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Belt and Road is an Important Emerging Issue for Global Conservation.

11 June 2018 Topics:

In an article in the Journal "Trends in Ecology & Evolution" twenty-four experts in conservation research and practice, ecology, economics, policy, and science communication  reviewed 117 potential issues and identified 15 priority topics following a wide consultation. They followed a Delphi like process to score and identify the most important.

This is the ninth such annual "horizon scan" to identify emerging issues. Themes among selected topics include new mechanisms driving the emergence and geographic expansion of diseases, innovative biotechnologies, reassessments of global change, and one of them highlights the development of strategic infrastructure to facilitate global economic priorities. Guess what it is?

Belt and Road vs Wilderness

 Map from an interview with conservation biologist William F. Laurance

Belt and Road Initiative of China

In 2013, Chinese President Xi Jinping unveiled a strategic infrastructure programme that would support development of six major land transport corridors across central Asia. The corridors would link China to Europe (the belt) and link Chinese ports to Indonesia, ports around the Indian Ocean, and, through the Red Sea, Southern Europe (the road). The cost of completing the corridors, estimated to be $1.25 trillion by 2025, will deliver economic development, supported by considerable scientific and technological development, across Eurasia to Africa.

Nearly 70 countries have agreed to cooperate in the plan. Given the growth of ecologically informed policies in China, it may be possible to develop the corridors in an environmentally sustainable manner. President Xi stated his ambition to create a big-data service platform for environmental protection, and to support climate change adaptation projects internationally.

However, official documents currently do not appear to emphasise environmental assessment, and there are concerns that the investors may push such big infrastructure projects through quickly at the expense of safeguards, with a cascade of negative environmental impacts. For example, the proposed routes overlap protected areas supporting snow leopards (Panthera unica), Amur tigers (Panthera tigris altaica), and Far Eastern leopards (Panthera pardus orientalis). The anticipated and extensive industrial and infrastructure development across central Asia, exacerbated by resulting human immigration to the region, would compound the undesirable ecological changes that are anticipated as climate changes. Furthermore, any growth in trade throughout the region is likely to increase the risk of trade in endangered species and transport of non-native invasive species.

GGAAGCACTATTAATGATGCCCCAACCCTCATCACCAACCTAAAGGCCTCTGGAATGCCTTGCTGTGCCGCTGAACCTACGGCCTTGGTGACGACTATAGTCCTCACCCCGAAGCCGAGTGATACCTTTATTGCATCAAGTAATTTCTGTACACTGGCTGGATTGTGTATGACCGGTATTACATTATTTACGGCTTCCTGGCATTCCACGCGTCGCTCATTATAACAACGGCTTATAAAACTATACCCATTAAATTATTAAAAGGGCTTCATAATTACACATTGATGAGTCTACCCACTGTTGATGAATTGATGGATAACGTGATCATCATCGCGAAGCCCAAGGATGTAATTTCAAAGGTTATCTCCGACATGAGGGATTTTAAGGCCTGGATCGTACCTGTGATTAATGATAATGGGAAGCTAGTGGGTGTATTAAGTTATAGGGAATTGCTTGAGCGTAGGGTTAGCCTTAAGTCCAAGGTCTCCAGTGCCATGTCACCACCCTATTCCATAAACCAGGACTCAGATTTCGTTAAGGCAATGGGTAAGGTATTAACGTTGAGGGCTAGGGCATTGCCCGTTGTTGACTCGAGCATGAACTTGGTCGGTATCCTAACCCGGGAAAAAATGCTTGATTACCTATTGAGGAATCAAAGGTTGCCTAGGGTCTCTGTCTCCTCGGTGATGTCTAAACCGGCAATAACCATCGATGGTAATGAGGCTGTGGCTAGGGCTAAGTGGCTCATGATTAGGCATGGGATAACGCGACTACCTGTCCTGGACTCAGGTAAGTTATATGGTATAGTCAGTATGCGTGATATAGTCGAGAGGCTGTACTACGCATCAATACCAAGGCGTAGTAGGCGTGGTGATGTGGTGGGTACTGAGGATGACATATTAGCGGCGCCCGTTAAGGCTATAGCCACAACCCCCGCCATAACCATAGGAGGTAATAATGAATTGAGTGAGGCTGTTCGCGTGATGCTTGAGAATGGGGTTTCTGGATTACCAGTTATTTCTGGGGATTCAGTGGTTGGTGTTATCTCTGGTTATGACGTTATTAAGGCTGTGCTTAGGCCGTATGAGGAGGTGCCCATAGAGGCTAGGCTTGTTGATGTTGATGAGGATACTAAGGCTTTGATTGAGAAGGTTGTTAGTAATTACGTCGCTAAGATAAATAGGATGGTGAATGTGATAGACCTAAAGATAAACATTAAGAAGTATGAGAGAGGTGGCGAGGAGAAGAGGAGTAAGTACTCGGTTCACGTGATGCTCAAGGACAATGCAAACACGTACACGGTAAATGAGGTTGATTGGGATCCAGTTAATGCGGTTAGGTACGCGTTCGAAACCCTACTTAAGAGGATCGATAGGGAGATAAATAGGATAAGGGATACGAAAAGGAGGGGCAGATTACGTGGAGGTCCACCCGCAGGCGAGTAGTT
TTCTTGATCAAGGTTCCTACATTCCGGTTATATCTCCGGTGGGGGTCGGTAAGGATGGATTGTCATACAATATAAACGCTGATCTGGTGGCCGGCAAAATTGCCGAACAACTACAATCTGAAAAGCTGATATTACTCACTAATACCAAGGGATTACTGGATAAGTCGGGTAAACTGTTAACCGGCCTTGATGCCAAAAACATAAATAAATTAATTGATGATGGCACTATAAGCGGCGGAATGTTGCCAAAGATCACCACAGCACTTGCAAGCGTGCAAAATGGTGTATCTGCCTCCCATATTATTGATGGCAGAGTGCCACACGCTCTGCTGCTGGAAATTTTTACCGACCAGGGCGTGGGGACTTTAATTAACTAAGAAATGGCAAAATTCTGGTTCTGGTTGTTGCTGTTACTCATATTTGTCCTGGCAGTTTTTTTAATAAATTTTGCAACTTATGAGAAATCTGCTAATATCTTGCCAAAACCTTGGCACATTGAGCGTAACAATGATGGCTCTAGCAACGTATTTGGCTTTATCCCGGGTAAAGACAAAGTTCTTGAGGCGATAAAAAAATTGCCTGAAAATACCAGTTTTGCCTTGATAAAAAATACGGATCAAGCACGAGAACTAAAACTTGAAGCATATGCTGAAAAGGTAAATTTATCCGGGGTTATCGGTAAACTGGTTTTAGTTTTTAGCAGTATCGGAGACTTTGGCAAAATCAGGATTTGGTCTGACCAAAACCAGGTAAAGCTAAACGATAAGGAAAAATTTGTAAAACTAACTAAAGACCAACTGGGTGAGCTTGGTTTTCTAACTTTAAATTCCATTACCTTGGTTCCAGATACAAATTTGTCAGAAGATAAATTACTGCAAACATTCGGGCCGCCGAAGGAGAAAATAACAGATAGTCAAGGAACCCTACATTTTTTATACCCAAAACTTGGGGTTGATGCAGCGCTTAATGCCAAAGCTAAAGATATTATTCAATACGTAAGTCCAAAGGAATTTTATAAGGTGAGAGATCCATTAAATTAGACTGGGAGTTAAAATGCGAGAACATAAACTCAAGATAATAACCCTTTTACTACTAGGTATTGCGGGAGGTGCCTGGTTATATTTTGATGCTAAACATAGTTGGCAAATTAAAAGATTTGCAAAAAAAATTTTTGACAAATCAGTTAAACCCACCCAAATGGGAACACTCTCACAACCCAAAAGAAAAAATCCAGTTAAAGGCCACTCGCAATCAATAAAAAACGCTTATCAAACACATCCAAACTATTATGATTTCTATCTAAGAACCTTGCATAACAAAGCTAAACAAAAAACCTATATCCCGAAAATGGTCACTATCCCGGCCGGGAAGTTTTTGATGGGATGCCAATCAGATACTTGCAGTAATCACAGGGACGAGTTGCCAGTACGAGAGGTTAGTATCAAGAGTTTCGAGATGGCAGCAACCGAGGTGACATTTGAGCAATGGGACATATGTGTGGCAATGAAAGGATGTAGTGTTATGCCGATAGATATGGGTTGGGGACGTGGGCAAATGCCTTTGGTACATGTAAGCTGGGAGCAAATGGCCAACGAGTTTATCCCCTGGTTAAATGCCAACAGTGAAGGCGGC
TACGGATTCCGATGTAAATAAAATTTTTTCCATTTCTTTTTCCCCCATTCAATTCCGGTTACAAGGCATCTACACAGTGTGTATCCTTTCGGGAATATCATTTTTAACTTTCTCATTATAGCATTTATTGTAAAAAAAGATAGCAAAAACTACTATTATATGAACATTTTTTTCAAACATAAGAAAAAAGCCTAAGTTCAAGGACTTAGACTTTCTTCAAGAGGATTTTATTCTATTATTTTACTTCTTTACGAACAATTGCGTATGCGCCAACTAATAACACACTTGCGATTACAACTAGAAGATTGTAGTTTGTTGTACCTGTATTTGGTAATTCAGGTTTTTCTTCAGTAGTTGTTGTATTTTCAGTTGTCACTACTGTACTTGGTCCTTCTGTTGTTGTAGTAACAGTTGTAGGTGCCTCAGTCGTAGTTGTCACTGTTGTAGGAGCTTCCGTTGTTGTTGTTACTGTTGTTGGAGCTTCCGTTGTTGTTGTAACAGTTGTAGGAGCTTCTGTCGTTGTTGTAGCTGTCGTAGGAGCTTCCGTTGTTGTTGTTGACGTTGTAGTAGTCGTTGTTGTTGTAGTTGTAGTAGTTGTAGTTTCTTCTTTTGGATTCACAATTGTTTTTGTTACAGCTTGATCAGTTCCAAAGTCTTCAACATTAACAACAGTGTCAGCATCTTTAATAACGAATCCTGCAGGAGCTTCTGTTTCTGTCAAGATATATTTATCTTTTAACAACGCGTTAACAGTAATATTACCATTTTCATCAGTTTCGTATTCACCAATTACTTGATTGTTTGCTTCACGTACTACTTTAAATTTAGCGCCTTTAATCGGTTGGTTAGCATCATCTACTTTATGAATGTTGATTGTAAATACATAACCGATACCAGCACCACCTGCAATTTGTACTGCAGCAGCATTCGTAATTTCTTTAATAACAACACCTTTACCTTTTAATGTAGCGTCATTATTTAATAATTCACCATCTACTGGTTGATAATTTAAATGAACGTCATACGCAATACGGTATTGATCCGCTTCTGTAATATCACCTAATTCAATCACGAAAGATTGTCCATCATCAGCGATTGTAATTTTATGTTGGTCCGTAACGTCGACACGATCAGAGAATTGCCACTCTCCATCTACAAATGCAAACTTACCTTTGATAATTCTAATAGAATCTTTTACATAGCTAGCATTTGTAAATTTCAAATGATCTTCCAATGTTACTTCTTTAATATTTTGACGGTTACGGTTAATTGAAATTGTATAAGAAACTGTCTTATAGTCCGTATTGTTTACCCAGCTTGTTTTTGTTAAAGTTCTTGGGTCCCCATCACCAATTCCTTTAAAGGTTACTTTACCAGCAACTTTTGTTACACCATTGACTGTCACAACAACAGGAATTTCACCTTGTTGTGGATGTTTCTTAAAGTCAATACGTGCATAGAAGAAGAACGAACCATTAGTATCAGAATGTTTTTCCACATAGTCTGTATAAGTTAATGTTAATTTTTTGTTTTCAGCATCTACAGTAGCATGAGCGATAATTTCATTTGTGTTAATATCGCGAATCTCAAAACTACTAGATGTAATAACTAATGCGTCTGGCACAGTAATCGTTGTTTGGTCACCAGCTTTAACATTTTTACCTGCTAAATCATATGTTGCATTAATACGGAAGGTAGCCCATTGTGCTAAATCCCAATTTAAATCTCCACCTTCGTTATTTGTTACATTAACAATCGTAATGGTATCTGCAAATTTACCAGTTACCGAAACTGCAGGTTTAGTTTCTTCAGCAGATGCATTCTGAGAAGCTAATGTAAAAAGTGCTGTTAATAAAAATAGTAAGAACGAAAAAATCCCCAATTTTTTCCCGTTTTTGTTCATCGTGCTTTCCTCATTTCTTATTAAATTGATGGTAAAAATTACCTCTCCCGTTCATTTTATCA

Other selected emerging issues included:

Thiamine Deficiency as a Possible Driver of Wildlife Population Declines

Geographic Expansion of Chronic Wasting Disease

Breaks in the Dormancy of Pathogenic Bacteria and Viruses in Thawing Permafrost

RNA-Based, Gene-Silencing Pesticides

Genetic Control of Mammal Populations

Use of Lasers in Commercial Deep Water Fishing

Use of Metal–Organic Frameworks (MOFs) for Harvesting Atmospheric Water

Aquaporins Engineered to Increase Plant Salt Tolerance

Effect of Culturomics on Conservation Science, Policy, and Action

Changes in the Global Iron Cycle

Underestimation of Soil Carbon Emissions

Rapid Climatic Changes on the Qinghai–Tibet Plateau

Protected Area Expansion in the High Seas

Potential Effects on Wildlife of Increases in Electromagnetic Radiation

The horizon scanning process is not intended to draw attention to phenomena that are widely understood to affect societal needs or values, including those related to all aspects of biological diversity. Instead, it is intended as an early awareness and alert system drawing attention to novel issues that, if realised, may create pivotal opportunities or threats and thus warrant further analysis in the near future. It supports the capabilities of organizations to deal better with an uncertain and complex future.

For example, the authors also discussed as major issue the impending global hydropower boom, but later decided it was no longer an emerging issue.

We know, that in 2017 at least 54% of hydropower capacity  added in the word in was build with participation of Chinese firms and approximately 80% of world-wide investment in  new hydropower came from China.  Therefore “global hydropower doom” may be viewed not as a stand-alone issue, but as an intrinsic part of the Belt and Road Initiative.

SEE Statistics Confirm: Chinese Industry is the Engine of the Global Hydropower Boom

Source:

A 2018 Horizon Scan of Emerging Issues for Global Conservation and Biological Diversity

https://www.researchgate.net/publication/321582745

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